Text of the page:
Doctor B found that my assemblage point had travelled up the panic-and-anxiety line on the right side of my chest. After locating it, she handed me over to her assistant, who asked me to stand with my back to him. He told me to tighten my sphincter and hold my breath, and then he delivered one quick thump to my right shoulder blade, catching me off guard. I emitted a little squeak as the air left my lungs.
So, that’s the famous shaman’s blow! I thought as I recovered from the shock. With my assemblage point in its rightful place I hoisted myself onto the examining table and stretched out on my back. Doctor B handed me a large, heavy quartz crystal wand that I struggled to keep upright over the center of my chest for twenty minutes as the gem lamp’s transducer pumped emerald vibrations to my liver.
While lying in this ludicrous pose I asked her if she’d heard about Prince Charles’s keynote address that he’d delivered to the World Health Organization a couple of days earlier, in which he’d stated his belief that national health systems should take more account of alternative treatments such as homeopathy and acupuncture. Doctor B confided to me that there was growing concern among established Harley Street doctors because some members of the Royal Family were seeing homeopathic doctors and other alternative medical practitioners on a regular basis. I laughed, my mind flashing back to a tabloid image of Princess Diana smiling, and waving to the press, after having her colon irrigated at a London clinic.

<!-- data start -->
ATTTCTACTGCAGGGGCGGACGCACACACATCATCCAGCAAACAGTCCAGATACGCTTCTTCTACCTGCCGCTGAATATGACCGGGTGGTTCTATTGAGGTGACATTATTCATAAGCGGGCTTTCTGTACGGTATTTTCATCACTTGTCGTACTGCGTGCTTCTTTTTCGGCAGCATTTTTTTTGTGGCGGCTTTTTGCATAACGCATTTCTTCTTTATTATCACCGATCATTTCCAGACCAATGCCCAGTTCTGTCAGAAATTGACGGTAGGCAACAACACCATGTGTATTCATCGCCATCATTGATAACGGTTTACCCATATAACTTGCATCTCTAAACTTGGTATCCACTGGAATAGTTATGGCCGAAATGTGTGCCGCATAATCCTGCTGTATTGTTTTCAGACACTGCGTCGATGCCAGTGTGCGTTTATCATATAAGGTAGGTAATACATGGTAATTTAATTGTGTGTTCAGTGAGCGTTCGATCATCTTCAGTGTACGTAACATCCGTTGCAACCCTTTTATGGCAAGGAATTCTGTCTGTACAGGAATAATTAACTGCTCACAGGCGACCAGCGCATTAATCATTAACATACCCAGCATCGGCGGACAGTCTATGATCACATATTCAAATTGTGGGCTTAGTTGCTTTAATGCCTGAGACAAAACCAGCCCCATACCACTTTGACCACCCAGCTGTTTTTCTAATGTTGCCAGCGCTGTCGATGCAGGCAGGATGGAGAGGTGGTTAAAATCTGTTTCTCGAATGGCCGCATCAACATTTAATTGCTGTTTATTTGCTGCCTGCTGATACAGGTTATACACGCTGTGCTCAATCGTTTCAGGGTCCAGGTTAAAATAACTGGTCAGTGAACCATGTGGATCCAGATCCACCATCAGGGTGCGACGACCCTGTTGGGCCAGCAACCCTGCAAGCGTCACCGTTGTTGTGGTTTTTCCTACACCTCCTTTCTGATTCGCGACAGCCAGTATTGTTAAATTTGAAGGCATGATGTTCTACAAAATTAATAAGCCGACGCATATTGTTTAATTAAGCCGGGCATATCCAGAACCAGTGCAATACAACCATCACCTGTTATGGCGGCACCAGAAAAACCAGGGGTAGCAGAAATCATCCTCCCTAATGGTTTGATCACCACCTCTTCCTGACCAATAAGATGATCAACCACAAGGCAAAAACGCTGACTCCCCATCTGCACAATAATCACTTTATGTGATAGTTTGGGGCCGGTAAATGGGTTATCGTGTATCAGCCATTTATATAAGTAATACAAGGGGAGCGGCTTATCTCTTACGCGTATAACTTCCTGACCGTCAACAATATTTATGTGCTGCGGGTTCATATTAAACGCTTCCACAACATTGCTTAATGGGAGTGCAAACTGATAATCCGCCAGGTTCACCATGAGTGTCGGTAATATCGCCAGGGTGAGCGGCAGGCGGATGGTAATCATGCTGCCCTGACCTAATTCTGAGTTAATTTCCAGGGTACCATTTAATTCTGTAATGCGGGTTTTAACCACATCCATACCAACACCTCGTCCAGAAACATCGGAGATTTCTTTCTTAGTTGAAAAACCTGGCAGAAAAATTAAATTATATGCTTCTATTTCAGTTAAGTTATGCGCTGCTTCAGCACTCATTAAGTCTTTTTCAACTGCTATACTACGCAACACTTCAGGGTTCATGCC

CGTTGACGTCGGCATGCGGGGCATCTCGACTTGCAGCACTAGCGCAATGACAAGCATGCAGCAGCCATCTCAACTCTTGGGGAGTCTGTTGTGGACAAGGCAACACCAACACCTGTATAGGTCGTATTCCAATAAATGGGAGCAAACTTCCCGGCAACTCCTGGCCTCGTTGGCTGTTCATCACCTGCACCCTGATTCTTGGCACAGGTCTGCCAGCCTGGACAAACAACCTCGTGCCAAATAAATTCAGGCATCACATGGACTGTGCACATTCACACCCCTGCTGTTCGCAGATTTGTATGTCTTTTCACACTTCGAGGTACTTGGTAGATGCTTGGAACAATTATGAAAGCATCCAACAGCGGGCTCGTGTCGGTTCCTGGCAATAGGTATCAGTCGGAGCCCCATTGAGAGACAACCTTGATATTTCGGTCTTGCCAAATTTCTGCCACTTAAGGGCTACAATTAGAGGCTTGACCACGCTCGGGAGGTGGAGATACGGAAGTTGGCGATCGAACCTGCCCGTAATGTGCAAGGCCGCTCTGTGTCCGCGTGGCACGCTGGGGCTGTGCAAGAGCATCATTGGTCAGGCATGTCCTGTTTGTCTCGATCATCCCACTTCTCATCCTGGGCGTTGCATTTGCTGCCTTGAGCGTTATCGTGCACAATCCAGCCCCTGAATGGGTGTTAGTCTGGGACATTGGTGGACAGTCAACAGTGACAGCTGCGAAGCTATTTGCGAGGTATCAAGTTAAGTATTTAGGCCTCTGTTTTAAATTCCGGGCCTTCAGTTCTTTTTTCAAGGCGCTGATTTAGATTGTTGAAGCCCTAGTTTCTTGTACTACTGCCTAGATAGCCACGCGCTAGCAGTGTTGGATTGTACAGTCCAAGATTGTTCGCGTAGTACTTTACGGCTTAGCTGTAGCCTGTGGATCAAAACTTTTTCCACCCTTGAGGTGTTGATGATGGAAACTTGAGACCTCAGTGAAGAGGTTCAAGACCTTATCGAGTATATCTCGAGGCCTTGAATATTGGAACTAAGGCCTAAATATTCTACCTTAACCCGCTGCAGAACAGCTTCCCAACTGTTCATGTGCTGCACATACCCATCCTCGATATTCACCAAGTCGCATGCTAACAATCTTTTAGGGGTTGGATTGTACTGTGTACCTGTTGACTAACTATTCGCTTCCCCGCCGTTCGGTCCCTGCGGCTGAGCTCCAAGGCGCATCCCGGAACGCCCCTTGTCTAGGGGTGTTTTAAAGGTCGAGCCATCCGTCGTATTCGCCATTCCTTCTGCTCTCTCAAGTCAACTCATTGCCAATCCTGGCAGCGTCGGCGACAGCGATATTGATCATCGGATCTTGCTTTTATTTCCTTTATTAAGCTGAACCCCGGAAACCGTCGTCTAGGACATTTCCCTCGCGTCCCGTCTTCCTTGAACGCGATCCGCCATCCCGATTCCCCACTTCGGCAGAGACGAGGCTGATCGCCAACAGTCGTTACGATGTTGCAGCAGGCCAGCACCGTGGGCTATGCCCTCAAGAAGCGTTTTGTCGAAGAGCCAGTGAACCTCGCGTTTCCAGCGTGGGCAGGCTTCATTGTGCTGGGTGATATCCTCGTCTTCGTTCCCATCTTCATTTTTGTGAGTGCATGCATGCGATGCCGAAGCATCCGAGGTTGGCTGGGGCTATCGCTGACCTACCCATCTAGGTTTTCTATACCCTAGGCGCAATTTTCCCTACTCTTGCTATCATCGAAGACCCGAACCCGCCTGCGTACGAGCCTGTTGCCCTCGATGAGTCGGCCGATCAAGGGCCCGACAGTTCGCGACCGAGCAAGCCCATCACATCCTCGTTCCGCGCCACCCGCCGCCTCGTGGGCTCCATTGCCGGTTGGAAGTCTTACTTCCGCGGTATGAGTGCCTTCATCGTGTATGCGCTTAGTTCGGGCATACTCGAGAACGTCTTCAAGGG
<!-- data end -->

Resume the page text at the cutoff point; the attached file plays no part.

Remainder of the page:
The people that Chris and I continued to consult with over the years didn’t talk of mental illness as a brain disease, a chemical imbalance, or a problem with one’s genes. Depending on the therapy, they spoke in terms of restoring life force energy, changing cellular vibration, allowing the energy of our ancestors to enter our consciousness, learning to listen — and, therefore, understand — and building a self.
Here’s a small sample of where we went on our journey:
Family Constellation work was developed by Bert Hellinger (1925 -), a German psychotherapist and former Jesuit priest who spent many years living among the Zulu people in South Africa. It is based on the premise that patterns of behavior can be carried forward for generations, especially if an ancestral family member experienced loss or injustice. Constellation work is designed to help participants resolve these issues and thereby avoid perpetuating destructive patterns. It’s hugely emotional and therapeutic. Be prepared to cry — a lot. Accept what “is,” forgive, and move on.